The missing ink: Brian Schweitzer’s divided energy loyalties

Anyone who has ever criticized Gov. Brian Schweitzer’s energy policies can tell you it’s no fun to be on the receiving end of the wrath that follows. Nonetheless, a few brave souls and organizations continue to sound the alarm that Schweitzer’s “clean and green” proposals for massive coal development are anything but clean or green. This week, at the meeting of the Western Governors’ Conference, five governors signed a letter to Congress describing efforts by their states to reduce greenhouse gases and urging removal of federal barriers to their progress. But just as Congress considers a massive energy bill with billions in subsidies for highly controversial coal-to-liquids projects, guess whose signature was missing from the letter?

It would be hard to forget the rap we’ve been getting almost nonstop from our governor’s office for more than a year now.  Basically it’s that “we are the Saudi Arabia of coal,” and, by golly, we can make America energy-independent of “the sheiks, crooks and dictators” from whom we import oil to support our gross consumption habits simply by building enormous plants to turn dirty black coal into clean liquid fuels. Moreover, this will be good for the environment because the carbon dioxide that makes coal such a threat to the global environment can theoretically be captured, compressed under enormous pressure, and injected into the ground where it will sit complacently long into the future. So we are told.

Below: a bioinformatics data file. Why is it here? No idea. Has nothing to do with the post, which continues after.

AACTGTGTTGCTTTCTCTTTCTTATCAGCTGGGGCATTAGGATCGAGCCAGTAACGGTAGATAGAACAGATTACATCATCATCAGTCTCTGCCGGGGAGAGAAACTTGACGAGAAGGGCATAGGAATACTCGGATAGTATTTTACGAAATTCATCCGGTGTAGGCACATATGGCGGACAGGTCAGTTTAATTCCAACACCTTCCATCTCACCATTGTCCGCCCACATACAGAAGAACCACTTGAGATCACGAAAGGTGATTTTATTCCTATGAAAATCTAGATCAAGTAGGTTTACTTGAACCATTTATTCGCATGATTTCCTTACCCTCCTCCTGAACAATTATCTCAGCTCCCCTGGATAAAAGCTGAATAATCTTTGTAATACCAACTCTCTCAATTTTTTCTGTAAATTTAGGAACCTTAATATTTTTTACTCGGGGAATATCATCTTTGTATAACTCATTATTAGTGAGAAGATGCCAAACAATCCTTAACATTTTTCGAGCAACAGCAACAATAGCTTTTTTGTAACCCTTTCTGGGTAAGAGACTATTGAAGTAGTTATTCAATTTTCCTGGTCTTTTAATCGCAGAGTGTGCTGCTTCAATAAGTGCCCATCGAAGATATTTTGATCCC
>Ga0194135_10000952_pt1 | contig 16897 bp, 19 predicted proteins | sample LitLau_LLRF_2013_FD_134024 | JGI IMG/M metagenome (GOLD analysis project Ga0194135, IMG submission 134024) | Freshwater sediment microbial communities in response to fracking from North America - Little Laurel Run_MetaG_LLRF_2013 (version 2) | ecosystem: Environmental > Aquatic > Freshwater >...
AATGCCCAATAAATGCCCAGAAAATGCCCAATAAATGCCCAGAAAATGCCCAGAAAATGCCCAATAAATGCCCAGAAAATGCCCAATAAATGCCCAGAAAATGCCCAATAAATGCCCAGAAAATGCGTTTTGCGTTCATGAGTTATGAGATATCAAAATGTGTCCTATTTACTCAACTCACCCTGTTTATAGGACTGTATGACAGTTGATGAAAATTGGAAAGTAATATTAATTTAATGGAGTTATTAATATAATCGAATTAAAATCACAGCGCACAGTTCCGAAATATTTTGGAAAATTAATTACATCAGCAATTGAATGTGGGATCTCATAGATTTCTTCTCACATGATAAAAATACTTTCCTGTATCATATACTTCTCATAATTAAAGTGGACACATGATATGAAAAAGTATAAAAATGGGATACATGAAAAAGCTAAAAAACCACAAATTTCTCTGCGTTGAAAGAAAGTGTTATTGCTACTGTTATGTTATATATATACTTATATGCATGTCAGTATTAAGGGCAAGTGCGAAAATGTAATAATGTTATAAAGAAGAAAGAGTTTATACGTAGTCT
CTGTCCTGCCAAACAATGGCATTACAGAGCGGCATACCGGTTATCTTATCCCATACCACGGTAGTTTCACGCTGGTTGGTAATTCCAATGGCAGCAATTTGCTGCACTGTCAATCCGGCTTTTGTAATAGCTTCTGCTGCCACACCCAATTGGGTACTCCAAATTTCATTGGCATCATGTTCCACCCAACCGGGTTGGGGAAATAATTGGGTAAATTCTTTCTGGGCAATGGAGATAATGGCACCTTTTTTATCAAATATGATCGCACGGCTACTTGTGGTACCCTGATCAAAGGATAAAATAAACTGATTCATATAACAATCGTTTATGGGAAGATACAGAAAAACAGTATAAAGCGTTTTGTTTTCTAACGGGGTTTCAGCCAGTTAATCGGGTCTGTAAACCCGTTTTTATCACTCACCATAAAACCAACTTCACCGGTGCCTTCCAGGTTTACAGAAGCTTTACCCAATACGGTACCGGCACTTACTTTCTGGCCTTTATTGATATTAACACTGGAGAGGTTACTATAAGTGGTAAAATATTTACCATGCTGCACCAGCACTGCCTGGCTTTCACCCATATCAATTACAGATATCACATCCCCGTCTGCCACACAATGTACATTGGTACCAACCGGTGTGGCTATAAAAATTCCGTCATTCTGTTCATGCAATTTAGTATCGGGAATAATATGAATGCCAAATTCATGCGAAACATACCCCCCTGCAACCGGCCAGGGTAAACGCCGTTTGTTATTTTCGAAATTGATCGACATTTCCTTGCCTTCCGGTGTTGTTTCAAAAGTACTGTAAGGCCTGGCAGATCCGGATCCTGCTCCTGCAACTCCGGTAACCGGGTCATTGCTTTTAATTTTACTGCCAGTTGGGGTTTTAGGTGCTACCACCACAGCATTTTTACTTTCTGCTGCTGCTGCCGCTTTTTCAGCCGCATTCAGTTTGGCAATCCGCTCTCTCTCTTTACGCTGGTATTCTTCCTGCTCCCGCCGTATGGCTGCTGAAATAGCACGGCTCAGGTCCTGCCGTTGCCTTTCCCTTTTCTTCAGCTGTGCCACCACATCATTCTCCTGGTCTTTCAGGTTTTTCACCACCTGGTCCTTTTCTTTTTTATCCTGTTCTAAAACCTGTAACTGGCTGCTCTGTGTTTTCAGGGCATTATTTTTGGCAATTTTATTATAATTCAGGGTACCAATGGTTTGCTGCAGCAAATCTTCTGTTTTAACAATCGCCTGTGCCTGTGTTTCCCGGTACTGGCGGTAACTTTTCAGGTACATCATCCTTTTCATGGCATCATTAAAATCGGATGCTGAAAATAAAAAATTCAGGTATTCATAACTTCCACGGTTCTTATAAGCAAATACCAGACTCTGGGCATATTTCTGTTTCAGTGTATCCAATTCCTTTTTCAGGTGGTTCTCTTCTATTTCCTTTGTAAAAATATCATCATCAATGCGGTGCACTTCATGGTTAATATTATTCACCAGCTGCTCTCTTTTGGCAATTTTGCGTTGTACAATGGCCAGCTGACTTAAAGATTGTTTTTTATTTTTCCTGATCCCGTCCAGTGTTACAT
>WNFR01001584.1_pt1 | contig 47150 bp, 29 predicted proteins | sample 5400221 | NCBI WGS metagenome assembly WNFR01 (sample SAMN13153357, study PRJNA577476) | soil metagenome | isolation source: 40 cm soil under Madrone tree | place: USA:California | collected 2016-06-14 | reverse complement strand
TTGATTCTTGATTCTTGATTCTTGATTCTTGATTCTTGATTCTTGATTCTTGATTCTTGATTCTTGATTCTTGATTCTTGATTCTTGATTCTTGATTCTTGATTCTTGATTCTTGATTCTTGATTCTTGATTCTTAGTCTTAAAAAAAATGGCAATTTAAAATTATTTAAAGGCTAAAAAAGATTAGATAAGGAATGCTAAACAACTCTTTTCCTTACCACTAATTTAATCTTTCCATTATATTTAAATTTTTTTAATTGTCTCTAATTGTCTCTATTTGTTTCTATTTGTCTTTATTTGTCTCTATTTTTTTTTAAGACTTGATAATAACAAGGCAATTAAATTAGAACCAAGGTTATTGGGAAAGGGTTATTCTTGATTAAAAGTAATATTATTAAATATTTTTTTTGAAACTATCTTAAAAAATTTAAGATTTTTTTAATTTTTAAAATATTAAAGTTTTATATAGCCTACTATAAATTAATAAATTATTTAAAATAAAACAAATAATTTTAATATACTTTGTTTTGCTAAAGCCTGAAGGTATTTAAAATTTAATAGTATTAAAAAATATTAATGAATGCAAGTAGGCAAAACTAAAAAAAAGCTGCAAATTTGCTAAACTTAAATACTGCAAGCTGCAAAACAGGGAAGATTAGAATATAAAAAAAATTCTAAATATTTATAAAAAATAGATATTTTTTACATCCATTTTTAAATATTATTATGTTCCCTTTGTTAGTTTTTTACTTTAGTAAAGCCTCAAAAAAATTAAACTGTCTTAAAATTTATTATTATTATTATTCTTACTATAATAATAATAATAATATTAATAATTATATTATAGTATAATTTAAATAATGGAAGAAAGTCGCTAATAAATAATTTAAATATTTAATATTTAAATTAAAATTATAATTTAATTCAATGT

This rosy scenario is further bolstered with the trotting out of dubious analyses showing billions in economic development, thousands of new jobs, millions in new tax receipts, and—this is the best one—Montana showcasing, and then selling, wonderful clean new coal technologies to the rest of the world (China and India, to be specific).

But when it comes to major policy initiatives from politicians up for re-election, prudence suggests that one look at more than just the sound bites. Science, for example, is good. And actions, as we all know, speak louder than words. On both fronts, questions about the real feasibility of the Schweitzer administration’s goals are now being justifiably raised.